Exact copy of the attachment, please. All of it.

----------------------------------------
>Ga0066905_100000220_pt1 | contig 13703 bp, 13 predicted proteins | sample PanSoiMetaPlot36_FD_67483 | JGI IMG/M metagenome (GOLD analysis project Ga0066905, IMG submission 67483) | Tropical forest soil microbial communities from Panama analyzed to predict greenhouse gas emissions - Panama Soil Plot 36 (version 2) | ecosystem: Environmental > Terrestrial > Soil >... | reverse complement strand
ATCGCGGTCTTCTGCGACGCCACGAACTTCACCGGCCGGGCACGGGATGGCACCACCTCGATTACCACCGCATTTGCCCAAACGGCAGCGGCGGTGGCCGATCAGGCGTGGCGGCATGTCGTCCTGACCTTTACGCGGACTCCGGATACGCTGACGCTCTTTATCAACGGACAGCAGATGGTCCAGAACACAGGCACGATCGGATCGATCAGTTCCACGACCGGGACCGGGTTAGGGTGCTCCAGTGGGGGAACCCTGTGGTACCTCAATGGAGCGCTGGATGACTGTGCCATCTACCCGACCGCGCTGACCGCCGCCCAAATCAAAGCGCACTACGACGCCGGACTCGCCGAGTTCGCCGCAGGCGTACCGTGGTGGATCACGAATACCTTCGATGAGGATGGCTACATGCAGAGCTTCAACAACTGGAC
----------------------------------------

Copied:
>Ga0066905_100000220_pt1 | contig 13703 bp, 13 predicted proteins | sample PanSoiMetaPlot36_FD_67483 | JGI IMG/M metagenome (GOLD analysis project Ga0066905, IMG submission 67483) | Tropical forest soil microbial communities from Panama analyzed to predict greenhouse gas emissions - Panama Soil Plot 36 (version 2) | ecosystem: Environmental > Terrestrial > Soil >... | reverse complement strand
ATCGCGGTCTTCTGCGACGCCACGAACTTCACCGGCCGGGCACGGGATGGCACCACCTCGATTACCACCGCATTTGCCCAAACGGCAGCGGCGGTGGCCGATCAGGCGTGGCGGCATGTCGTCCTGACCTTTACGCGGACTCCGGATACGCTGACGCTCTTTATCAACGGACAGCAGATGGTCCAGAACACAGGCACGATCGGATCGATCAGTTCCACGACCGGGACCGGGTTAGGGTGCTCCAGTGGGGGAACCCTGTGGTACCTCAATGGAGCGCTGGATGACTGTGCCATCTACCCGACCGCGCTGACCGCCGCCCAAATCAAAGCGCACTACGACGCCGGACTCGCCGAGTTCGCCGCAGGCGTACCGTGGTGGATCACGAATACCTTCGATGAGGATGGCTACATGCAGAGCTTCAACAACTGGAC